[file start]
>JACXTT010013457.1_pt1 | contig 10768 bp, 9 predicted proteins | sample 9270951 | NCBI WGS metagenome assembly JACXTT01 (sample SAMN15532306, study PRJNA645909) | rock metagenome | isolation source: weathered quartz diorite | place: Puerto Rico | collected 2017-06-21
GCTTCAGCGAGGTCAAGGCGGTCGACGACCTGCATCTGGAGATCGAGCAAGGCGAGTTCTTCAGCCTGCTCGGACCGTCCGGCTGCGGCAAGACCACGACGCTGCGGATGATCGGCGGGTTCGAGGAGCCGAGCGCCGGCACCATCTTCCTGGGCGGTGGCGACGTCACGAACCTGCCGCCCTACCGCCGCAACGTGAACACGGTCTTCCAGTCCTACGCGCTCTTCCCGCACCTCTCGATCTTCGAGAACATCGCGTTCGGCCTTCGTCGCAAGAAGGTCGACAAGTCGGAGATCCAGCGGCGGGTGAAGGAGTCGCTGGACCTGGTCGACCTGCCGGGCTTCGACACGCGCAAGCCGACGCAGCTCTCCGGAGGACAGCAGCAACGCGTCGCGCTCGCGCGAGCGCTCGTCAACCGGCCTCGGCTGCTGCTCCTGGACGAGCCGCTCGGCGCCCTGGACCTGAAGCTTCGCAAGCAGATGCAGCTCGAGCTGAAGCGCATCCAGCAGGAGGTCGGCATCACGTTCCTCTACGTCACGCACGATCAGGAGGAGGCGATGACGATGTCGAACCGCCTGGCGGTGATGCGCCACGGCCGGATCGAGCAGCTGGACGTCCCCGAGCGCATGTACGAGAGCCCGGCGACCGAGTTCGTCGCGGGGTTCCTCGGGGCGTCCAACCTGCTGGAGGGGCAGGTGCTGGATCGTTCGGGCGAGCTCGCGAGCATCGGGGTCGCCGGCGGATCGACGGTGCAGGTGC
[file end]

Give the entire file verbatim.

>JACXTT010013457.1_pt1 | contig 10768 bp, 9 predicted proteins | sample 9270951 | NCBI WGS metagenome assembly JACXTT01 (sample SAMN15532306, study PRJNA645909) | rock metagenome | isolation source: weathered quartz diorite | place: Puerto Rico | collected 2017-06-21
GCTTCAGCGAGGTCAAGGCGGTCGACGACCTGCATCTGGAGATCGAGCAAGGCGAGTTCTTCAGCCTGCTCGGACCGTCCGGCTGCGGCAAGACCACGACGCTGCGGATGATCGGCGGGTTCGAGGAGCCGAGCGCCGGCACCATCTTCCTGGGCGGTGGCGACGTCACGAACCTGCCGCCCTACCGCCGCAACGTGAACACGGTCTTCCAGTCCTACGCGCTCTTCCCGCACCTCTCGATCTTCGAGAACATCGCGTTCGGCCTTCGTCGCAAGAAGGTCGACAAGTCGGAGATCCAGCGGCGGGTGAAGGAGTCGCTGGACCTGGTCGACCTGCCGGGCTTCGACACGCGCAAGCCGACGCAGCTCTCCGGAGGACAGCAGCAACGCGTCGCGCTCGCGCGAGCGCTCGTCAACCGGCCTCGGCTGCTGCTCCTGGACGAGCCGCTCGGCGCCCTGGACCTGAAGCTTCGCAAGCAGATGCAGCTCGAGCTGAAGCGCATCCAGCAGGAGGTCGGCATCACGTTCCTCTACGTCACGCACGATCAGGAGGAGGCGATGACGATGTCGAACCGCCTGGCGGTGATGCGCCACGGCCGGATCGAGCAGCTGGACGTCCCCGAGCGCATGTACGAGAGCCCGGCGACCGAGTTCGTCGCGGGGTTCCTCGGGGCGTCCAACCTGCTGGAGGGGCAGGTGCTGGATCGTTCGGGCGAGCTCGCGAGCATCGGGGTCGCCGGCGGATCGACGGTGCAGGTGC